Chapter 7

Christopher Legal Group

 

Chapter 7 Bankruptcy

Chapter 7 is the most common type of individual bankruptcy. This is used, ideally, to discharge debts and allow you to get a fresh start.

Chapter 7 filings are commonly known as the “straight” bankruptcy. These filings are for the traditional liquidation of personal, business or partnership assets. Generally, the types of liabilities that may be extinguished include, but are not limited to:

•Mortgages
•Medical bills.
•Credit Card debts.
•Judgments (in cases not involving fraud or criminal conduct). 
•Personal loans or debts.
•Deficiencies on foreclosed properties or repossessed vehicles.

By extinguishing these debts, you will in effect get a fresh start. In addition, you are able to stop a foreclosure or repossession.

You will usually be able to keep all of your property (including your house and vehicle as long as you are current with your payments and able to continue to make these payments). In a chapter 7 case, you can keep all property which the law says is ''exempt'' from creditors. In Nevada, the list of exempt property includes, among other things, a decent portion of equity in your home, up to $500,000 in qualified retirement accounts, $15,000 in equity in your car, all Social Security benefits, and many other assets.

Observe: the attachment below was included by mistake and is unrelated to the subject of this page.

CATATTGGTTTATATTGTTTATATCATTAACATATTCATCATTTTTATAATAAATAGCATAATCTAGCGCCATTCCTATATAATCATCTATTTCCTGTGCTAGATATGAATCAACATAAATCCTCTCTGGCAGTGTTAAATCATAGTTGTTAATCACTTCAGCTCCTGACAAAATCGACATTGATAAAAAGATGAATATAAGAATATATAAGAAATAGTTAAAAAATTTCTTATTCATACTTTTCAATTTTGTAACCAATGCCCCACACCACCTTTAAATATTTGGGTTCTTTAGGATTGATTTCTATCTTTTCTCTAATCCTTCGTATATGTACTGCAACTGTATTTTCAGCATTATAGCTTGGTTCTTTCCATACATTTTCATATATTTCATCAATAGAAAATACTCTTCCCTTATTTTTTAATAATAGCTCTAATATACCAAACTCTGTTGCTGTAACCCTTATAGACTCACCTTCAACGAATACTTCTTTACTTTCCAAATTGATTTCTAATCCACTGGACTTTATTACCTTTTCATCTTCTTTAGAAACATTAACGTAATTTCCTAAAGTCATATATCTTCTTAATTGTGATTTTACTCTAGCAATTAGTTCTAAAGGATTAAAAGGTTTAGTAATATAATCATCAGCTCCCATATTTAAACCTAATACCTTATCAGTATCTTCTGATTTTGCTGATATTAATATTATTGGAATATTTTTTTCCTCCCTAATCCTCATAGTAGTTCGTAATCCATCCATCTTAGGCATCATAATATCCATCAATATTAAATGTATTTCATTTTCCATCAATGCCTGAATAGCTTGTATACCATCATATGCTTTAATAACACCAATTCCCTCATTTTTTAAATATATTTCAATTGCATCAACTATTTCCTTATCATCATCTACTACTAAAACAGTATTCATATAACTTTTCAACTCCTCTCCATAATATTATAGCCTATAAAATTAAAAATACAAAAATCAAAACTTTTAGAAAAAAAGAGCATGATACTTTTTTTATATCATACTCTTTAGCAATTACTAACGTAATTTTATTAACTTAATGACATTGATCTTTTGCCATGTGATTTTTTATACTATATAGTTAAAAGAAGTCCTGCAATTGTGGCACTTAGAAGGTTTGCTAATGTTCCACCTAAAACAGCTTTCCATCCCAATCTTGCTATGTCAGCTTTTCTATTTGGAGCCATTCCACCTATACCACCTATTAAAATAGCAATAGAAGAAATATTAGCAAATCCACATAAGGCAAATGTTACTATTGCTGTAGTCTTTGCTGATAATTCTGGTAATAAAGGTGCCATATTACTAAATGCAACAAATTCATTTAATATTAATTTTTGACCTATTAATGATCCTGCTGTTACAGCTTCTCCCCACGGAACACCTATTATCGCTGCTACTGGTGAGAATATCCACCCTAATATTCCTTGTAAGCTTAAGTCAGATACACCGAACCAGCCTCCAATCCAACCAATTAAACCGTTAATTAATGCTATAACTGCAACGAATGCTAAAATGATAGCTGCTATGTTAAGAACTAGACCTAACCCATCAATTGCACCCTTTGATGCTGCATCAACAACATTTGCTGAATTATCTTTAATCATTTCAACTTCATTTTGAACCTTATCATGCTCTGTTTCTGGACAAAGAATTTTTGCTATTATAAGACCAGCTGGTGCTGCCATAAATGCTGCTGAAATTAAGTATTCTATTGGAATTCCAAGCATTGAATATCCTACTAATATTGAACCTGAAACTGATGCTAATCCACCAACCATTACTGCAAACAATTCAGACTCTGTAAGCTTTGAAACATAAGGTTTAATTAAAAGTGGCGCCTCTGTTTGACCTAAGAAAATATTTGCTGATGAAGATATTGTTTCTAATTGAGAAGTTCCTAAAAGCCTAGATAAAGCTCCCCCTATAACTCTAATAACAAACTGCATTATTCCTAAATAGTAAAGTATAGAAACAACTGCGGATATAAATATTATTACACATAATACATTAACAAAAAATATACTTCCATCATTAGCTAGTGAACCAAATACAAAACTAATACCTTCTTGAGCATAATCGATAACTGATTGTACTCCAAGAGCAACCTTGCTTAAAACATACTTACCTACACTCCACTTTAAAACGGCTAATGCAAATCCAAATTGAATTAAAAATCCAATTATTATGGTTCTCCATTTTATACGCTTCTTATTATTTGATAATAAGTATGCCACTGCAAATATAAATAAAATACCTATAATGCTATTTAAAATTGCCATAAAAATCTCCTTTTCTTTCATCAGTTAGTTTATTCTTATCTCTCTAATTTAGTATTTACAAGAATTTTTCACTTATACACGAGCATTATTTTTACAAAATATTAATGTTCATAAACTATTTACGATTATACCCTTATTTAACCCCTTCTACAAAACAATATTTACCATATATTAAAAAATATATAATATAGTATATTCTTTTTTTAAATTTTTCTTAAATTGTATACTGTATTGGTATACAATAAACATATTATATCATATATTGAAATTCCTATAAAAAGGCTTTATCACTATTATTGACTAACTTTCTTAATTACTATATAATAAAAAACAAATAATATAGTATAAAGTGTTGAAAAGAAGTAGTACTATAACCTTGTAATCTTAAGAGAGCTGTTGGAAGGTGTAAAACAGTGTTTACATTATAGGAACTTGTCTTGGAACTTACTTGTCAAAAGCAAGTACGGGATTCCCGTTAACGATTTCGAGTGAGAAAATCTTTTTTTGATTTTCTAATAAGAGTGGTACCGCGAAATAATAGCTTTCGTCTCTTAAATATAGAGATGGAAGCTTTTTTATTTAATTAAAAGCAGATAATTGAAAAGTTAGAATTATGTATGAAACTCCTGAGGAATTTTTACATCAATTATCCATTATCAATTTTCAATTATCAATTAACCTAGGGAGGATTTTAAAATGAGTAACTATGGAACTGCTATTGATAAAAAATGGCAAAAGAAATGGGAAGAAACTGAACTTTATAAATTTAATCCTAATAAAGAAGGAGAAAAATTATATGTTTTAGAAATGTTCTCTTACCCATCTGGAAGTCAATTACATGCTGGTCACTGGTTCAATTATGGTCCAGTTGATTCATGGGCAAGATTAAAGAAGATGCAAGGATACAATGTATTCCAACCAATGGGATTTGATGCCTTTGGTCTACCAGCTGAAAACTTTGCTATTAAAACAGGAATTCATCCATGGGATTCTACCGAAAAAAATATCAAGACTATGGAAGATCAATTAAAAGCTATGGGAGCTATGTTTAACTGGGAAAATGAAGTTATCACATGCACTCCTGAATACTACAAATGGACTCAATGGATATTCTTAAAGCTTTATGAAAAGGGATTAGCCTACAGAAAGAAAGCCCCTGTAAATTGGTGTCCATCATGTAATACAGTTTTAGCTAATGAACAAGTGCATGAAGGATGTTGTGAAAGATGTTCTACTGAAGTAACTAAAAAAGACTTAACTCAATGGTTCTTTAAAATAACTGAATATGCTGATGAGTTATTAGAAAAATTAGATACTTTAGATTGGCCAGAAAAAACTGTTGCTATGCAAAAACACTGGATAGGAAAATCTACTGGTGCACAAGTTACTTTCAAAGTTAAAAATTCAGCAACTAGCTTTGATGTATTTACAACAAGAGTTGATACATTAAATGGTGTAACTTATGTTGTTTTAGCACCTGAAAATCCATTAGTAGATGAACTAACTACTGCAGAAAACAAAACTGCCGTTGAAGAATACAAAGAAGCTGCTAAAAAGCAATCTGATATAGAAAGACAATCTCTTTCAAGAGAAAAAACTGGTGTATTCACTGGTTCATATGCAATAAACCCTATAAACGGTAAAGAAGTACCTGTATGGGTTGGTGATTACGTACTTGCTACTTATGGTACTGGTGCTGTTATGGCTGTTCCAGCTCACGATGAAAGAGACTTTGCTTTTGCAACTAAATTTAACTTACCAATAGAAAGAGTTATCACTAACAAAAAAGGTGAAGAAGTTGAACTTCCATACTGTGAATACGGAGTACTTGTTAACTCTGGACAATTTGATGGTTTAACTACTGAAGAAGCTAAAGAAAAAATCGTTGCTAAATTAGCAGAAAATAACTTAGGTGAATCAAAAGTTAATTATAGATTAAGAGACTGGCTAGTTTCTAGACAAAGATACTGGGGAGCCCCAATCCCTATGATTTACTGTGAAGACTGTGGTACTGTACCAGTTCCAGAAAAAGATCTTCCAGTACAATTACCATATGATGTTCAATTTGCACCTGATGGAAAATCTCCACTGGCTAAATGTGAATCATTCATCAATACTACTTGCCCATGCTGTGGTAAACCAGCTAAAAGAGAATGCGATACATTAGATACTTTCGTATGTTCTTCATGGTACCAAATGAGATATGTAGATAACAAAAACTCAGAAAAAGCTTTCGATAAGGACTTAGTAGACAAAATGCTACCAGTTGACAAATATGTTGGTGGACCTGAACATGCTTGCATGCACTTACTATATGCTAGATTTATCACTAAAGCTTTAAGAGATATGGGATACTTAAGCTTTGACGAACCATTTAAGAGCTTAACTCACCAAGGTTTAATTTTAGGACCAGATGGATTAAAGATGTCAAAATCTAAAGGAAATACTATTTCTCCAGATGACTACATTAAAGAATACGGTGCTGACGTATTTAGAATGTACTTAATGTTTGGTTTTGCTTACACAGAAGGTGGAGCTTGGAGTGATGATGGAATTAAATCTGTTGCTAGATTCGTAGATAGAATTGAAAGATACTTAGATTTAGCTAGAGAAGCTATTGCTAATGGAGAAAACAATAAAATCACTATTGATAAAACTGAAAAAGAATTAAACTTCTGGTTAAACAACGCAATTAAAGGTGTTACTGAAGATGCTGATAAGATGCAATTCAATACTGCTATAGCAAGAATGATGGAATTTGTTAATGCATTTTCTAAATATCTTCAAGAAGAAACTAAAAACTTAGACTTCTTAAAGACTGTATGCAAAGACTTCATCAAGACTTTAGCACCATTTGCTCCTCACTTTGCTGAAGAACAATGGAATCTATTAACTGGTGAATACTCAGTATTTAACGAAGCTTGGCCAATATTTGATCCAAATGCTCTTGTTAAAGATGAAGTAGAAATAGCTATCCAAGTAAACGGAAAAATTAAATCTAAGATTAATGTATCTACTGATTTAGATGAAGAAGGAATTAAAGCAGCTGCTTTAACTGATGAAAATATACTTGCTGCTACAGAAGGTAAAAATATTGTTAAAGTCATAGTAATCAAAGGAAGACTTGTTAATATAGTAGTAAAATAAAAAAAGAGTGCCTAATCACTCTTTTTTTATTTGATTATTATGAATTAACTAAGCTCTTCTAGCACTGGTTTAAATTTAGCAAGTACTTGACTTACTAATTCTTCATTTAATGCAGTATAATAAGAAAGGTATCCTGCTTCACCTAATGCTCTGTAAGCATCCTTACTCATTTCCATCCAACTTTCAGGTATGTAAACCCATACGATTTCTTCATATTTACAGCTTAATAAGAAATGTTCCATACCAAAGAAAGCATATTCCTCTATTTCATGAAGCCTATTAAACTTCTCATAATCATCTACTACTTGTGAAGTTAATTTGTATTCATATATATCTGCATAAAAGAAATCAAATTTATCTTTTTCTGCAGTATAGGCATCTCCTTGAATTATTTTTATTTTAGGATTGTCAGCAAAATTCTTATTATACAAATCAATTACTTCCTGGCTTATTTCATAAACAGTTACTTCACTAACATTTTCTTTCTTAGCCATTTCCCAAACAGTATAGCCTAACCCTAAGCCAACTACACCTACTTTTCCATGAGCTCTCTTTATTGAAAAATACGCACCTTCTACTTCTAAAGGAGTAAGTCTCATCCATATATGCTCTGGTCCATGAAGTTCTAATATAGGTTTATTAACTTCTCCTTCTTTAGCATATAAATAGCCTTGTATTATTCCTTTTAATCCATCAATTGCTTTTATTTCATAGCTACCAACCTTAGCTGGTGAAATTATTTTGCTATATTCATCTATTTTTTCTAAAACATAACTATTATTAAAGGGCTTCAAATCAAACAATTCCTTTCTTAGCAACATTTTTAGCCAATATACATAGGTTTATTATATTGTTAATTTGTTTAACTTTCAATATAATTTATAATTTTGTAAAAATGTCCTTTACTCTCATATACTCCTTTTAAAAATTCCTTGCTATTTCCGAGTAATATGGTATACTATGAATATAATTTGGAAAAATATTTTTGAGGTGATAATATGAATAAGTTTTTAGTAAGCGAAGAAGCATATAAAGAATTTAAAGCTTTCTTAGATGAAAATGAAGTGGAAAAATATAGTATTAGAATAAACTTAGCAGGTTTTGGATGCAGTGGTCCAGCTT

Filing for Chapter 7, however, is not allowed for all persons seeking to file Bankruptcy. You may qualify for Chapter 7 by being under the median income.

The cost to file Chapter 7 Bankruptcy will depend on your unique situation, however.

If you are under the median income our fees are:
For an individual $650.00 plus costs.
If you are married $750.00 plus costs.
There may be some additional charges depending on your situation.

If you are over the median income, you may very well still be able to qualify for Chapter 7 Bankruptcy.

In order to determine if you are eligible, please contact our office to arrange a consultation on which type of Bankruptcy is right for you.

A Chapter 7 Bankruptcy can be usually be completed in less than 120 days, but may take longer depending on your situations. The final step of the process will involve the debtor receiving a discharge, which is the final document that wipes out all of the dischargeable debts.